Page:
Christopher Clarey on how Andy Murray overcame the psychological downer of being 0-4 down in Grand Slam finals to win this year’s US Open - and why his coach Ivan Lendl knew just what to do to help him.
The Big Three is finally and undeniably the Big Four. After years of chasing the lead group of Roger Federer, Rafael Nadal and Novak Djokovic, Andy Murray joined their golden-age club in earnest on a blustery Monday afternoon that turned into a chilly Monday night at the United States Open.
Murray won his first Grand Slam title by beating Djokovic, his boyhood and adulthood rival, at his own game: absorbing pace and tracking down should-be winners again and again; by appearing weary and down on his luck and then finding deep and decisive reserves of energy.
He did it by trumping his own perfectionist streak and the negativity that has long accompanied it: letting a few groans and longshoreman-worthy oaths escape his Scottish lips but never allowing himself to exit this monumental match emotionally or mentally on his way to a 7-6 (10), 7-5, 2-6, 3-6, 6-2 win.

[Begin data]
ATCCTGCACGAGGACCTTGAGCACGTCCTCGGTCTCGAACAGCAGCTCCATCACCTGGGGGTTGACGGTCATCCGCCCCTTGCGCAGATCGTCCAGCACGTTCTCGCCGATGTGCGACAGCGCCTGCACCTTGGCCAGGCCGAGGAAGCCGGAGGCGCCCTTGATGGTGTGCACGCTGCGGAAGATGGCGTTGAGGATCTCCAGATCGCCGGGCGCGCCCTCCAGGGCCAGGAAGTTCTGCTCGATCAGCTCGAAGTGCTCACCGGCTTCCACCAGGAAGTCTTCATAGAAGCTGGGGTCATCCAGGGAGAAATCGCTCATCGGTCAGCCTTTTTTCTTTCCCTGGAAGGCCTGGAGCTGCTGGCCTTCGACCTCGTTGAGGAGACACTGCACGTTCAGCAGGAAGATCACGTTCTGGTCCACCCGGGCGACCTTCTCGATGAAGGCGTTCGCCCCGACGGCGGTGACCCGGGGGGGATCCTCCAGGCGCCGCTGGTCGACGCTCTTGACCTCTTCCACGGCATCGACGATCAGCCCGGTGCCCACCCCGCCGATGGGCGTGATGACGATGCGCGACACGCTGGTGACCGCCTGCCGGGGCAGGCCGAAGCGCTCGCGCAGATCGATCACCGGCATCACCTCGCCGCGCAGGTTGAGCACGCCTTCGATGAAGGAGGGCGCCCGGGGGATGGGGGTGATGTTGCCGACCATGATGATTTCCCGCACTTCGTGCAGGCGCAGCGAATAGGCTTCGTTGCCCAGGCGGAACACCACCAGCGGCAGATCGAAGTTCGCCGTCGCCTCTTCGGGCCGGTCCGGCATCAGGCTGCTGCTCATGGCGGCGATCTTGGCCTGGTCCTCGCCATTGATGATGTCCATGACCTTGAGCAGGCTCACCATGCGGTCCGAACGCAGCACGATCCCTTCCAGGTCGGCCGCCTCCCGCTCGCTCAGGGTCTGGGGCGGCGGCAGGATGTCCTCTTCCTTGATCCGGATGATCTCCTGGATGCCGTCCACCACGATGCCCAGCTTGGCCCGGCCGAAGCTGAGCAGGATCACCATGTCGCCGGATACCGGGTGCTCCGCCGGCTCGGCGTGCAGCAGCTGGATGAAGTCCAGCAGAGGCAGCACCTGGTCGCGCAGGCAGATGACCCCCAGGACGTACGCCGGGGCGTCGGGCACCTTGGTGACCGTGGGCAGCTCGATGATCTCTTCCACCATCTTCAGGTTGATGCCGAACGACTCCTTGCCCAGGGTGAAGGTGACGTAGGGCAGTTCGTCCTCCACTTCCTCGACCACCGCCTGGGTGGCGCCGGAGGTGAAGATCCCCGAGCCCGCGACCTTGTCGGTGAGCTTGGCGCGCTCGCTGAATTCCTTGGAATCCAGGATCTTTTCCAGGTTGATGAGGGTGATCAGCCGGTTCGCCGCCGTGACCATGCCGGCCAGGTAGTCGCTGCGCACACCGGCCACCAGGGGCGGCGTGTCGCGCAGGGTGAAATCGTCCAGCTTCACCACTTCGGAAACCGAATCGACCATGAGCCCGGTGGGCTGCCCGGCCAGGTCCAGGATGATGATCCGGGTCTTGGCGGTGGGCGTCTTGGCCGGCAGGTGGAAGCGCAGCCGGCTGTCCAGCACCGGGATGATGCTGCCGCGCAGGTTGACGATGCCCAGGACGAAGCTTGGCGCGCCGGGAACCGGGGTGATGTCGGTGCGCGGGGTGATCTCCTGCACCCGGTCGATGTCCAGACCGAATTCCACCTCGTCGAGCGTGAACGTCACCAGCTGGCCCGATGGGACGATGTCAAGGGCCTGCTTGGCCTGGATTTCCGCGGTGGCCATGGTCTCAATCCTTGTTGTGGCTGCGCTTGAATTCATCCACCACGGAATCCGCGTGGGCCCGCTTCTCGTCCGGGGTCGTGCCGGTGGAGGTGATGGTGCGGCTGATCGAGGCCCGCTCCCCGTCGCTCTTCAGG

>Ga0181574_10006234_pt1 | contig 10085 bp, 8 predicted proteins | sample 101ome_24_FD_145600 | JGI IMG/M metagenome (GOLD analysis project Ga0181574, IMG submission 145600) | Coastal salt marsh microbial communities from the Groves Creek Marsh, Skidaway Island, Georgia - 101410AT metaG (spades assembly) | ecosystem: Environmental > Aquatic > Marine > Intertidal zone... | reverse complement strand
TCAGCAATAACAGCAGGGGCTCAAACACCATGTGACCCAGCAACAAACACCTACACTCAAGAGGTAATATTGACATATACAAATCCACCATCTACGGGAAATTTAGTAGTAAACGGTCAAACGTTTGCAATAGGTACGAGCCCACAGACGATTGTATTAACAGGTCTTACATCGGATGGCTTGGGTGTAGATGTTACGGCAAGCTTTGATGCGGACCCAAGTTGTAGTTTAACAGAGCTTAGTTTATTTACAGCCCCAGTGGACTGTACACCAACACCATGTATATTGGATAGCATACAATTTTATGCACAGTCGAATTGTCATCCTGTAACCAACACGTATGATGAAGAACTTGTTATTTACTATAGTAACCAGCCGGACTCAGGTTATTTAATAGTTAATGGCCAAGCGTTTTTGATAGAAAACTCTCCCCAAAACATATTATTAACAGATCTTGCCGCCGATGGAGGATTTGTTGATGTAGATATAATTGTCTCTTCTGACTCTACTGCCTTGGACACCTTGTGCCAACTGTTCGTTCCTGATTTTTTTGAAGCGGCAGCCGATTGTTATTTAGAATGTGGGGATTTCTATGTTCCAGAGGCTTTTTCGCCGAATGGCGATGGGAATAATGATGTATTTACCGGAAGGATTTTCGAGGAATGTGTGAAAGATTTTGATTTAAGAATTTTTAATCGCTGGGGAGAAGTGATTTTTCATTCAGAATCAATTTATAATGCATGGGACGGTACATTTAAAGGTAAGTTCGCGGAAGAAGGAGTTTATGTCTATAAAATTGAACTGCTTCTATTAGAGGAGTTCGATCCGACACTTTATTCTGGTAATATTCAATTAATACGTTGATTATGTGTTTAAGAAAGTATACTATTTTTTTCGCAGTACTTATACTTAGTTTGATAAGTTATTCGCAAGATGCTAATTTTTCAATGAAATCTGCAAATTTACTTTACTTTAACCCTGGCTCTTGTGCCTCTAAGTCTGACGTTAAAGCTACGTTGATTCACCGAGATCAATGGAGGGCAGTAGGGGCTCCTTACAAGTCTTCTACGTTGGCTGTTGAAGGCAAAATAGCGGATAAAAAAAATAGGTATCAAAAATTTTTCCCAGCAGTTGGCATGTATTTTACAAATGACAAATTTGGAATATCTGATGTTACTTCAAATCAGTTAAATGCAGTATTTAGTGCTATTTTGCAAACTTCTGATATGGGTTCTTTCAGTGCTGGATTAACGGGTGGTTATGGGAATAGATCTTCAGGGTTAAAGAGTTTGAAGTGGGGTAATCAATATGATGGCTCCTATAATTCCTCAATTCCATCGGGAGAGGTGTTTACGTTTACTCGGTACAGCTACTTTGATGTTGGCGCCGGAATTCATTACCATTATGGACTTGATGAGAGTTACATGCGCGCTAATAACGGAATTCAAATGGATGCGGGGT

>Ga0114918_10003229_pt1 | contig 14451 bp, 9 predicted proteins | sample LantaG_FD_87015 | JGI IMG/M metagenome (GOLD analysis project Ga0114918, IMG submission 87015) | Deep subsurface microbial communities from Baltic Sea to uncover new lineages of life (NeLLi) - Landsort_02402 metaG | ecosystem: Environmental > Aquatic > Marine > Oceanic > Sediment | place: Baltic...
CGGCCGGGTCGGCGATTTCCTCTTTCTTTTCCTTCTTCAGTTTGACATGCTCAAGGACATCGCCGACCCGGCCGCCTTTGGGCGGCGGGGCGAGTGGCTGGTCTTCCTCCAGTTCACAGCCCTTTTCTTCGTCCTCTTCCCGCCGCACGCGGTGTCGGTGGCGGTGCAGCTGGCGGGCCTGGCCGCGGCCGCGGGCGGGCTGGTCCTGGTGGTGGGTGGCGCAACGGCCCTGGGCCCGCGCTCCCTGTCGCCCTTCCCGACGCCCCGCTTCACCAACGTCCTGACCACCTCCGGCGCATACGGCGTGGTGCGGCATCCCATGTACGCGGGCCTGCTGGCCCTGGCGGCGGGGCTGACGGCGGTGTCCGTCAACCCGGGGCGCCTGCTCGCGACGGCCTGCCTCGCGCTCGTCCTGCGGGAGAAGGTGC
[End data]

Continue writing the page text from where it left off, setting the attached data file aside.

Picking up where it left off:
Epic is an overused word in tennis, particularly in this era of extraordinary defence when rallies and finals routinely extend to tremendous lengths. But this 4-hour-54-minute mettle detector of a United States Open final was worthy of the term as was Murray’s own personal quest for possession of one of the trophies that continue to define tennis careers.
“He absolutely deserves it,” Djokovic says.
Murray was born and raised in Dunblane, Scotland, a small, quaint Scottish city of fewer than 10,000 inhabitants whose idyll was brutally interrupted in his childhood when a gunman massacred 16 children and a teacher in the gymnasium of Murray’s small primary school when Murray was 8.
But in the course of his barrier-breaking career, Murray has generated much more positive global associations for his small hometown.
He took an atypical path to make it. While other top British prospects stayed close to home, Murray felt that he needed to force himself out of his comfort zone to compete with the likes of Nadal, one of his measuring sticks as a junior. And so at 15, Murray based himself in Nadal’s home country: training in Barcelona, Spain, a centre of the modern men’s game.